Ten days ago, I wrote a blog post about looking for and deciding on a Christian church to join. Shortly after that, a Jewish friend of mine thanked me and told me that what I had written answered a lot of questions that he had but didn’t quite know how to put into words. Since that time, he suggested another topic for a blog post. He asked this question:
“Why is it that religions (not all) feel that they need to convert people, to save people, assume that they are the ONLY answer?”
First, I would say that generally, it isn’t religions but the people who believe in that particular religion that should be our focus. My gut reaction is that there are probably as many different answers as people on the planet. But here I go, wading into the fray.
People are people. Some religious types aren’t particularly interested in any other person’s religious beliefs, worshiping attendance, or eternal salvation. Frankly, they may not even be much interested in their own. They may be nominally religious because there is some outside pressure to attend a church or synagogue or to hold particular views, whatever.
There are also plenty of people who because of some difficulty in their life cling to religion. They say that there are no atheists in foxholes. Someone might become religious because someone they loved died. They may be isolated or have experienced hardships associated with illness, poverty, divorce, abuse, custody, or indeed any number of other things. Perhaps they cling to a particular religion for comfort, for solace to their aching hearts. They may have been raised in a specific religion, but they have returned to it later in life because they have found comfort in their faith, and they want others to experience that comfort.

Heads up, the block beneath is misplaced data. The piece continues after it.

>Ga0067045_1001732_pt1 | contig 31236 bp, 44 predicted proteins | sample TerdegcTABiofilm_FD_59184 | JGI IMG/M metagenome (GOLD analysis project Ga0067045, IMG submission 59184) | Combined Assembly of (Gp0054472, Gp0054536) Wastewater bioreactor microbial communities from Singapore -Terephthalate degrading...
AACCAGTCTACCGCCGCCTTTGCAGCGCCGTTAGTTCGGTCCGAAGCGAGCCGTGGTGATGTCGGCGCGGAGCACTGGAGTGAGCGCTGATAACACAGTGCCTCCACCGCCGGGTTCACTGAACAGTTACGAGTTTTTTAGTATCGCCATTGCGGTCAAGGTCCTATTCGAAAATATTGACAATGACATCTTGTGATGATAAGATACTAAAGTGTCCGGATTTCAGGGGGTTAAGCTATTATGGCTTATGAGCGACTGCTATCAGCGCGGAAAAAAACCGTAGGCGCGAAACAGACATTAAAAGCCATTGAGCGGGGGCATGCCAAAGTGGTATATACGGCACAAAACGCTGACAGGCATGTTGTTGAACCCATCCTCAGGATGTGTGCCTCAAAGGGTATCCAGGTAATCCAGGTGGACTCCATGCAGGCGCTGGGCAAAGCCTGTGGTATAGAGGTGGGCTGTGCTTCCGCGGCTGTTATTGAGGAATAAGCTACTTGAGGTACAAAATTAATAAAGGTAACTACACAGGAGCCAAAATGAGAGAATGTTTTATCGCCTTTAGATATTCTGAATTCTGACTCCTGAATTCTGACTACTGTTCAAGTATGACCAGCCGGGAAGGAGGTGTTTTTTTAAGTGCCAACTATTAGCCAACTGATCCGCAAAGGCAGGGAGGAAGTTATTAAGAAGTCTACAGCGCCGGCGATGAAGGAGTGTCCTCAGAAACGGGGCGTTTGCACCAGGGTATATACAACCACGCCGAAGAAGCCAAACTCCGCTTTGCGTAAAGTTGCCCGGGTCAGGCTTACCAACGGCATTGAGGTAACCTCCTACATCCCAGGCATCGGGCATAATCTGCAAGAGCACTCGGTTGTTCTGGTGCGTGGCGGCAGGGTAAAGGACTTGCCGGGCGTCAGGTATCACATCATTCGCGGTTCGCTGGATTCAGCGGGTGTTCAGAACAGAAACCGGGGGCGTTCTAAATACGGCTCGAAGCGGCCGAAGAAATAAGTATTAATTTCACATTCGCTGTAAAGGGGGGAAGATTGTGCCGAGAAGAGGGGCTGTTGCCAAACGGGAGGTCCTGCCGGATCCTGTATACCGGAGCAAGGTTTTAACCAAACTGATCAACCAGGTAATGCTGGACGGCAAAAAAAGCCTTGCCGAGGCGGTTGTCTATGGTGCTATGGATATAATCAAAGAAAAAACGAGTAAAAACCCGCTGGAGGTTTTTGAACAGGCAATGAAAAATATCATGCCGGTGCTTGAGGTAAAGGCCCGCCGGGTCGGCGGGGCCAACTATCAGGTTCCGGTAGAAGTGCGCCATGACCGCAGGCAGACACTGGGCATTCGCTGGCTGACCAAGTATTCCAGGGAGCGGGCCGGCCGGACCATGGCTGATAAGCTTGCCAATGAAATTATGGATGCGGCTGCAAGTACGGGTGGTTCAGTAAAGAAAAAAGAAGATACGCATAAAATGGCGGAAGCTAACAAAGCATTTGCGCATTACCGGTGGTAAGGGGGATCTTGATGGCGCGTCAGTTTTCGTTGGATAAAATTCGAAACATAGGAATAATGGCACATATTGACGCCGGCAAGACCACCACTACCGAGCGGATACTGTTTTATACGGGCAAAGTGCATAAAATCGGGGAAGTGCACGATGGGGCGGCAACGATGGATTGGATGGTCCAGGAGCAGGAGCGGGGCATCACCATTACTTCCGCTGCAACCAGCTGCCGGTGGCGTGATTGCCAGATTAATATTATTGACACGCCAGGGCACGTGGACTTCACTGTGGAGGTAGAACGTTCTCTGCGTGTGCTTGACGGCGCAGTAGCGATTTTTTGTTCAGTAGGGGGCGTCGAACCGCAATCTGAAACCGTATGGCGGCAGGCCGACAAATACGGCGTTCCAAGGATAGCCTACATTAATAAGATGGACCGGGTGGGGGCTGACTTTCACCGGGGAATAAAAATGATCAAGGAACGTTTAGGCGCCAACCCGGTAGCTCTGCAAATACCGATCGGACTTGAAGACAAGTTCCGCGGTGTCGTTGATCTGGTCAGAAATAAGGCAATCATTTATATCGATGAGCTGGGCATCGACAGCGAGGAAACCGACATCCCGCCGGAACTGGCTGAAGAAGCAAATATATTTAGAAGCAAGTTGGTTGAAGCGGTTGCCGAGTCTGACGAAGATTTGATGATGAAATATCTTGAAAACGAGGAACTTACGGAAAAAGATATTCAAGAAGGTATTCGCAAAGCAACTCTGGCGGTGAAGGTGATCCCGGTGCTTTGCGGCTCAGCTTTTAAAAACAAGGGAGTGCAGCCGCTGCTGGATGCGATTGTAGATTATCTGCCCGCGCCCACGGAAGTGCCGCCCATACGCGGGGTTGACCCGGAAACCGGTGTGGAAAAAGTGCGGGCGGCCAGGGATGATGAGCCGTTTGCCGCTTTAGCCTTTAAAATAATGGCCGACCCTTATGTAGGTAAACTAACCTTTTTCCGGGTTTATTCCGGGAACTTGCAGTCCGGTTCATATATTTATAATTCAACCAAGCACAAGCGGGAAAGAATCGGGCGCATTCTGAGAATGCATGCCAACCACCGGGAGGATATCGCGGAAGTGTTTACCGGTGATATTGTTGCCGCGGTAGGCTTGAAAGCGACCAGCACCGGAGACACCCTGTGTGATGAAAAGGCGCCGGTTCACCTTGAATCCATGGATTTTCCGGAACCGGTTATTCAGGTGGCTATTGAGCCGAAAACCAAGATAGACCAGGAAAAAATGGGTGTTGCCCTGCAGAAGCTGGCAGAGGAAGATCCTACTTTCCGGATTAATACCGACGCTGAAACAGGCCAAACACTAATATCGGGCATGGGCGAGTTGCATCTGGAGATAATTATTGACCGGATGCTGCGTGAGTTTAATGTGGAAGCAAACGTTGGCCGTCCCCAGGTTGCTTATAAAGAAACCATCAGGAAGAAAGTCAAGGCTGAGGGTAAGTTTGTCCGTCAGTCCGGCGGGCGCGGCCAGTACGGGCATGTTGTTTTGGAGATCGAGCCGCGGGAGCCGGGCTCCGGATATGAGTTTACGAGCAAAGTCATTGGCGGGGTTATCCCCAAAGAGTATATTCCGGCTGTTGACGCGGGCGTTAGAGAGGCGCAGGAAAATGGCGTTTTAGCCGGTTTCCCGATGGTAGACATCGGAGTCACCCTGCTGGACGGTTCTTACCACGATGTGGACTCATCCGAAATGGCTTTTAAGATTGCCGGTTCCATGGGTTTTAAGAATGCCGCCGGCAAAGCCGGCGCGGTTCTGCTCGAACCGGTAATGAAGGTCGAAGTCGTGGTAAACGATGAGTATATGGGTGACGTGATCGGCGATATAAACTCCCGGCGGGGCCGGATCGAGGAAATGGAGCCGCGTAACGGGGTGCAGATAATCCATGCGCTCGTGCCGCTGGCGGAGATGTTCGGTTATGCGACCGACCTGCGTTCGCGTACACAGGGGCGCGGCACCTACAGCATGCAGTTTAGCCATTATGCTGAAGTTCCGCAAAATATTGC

I would also say, that Biblical religions, particularly Judaism and Christianity, are closely linked and have scriptural writings which might encourage someone to worship in a particular church or synagogue. Reading those writings might cause them to dare to believe that God exists. My parents raised us to know the tenants of the Old and New Testaments of scripture. We learned the ten commandments handed down to Moses. We said prayers before every meal. We were taken to church every week. As a little girl, I remember being read Old and New Testament Bible stories before going to sleep at night.
As a teenager, I remember one particular Sunday when I didn’t want to go to church. The night before I had been out late with my boyfriend celebrating New Year’s Eve. I wanted to stay home and sleep. My parents said it wasn’t up for negotiation. They made it clear: if I was awake enough to celebrate New Year’s Eve to all hours, I was awake enough to go to church. To church, I went. My parents weren’t shallow or ignorant people. They also weren’t pushovers. On this point, they didn’t negotiate with their 19-year-old. While living under their roof, Church attendance was not an option.
Back to the question about why some people of particular religions try to convert or save someone. As irritating as this may sound, it may be because they care about you. They may be concerned about some perceived lack in your life that they want to address because they are concerned for you. That isn’t to say that they are right. People frequently assume all kinds of wrong or misguided things about others. But still, the impetus might be genuine love and concern for someone.
I have all kinds of friends whose adult children are living with someone to whom they aren’t married. I find this always interesting as many of those children grew up in Christian homes. My parents didn’t succeed in preventing me from doing stupid things, some very wrong things, and even some dangerous stuff, but they did succeed in teaching me something about Christianity. My husband Ron, reading over my shoulder, just said: “me too.”
We are to put the best construction on our neighbor’s actions. Because of that, I would say that the final answer I would give to my friend is “because they care about you.”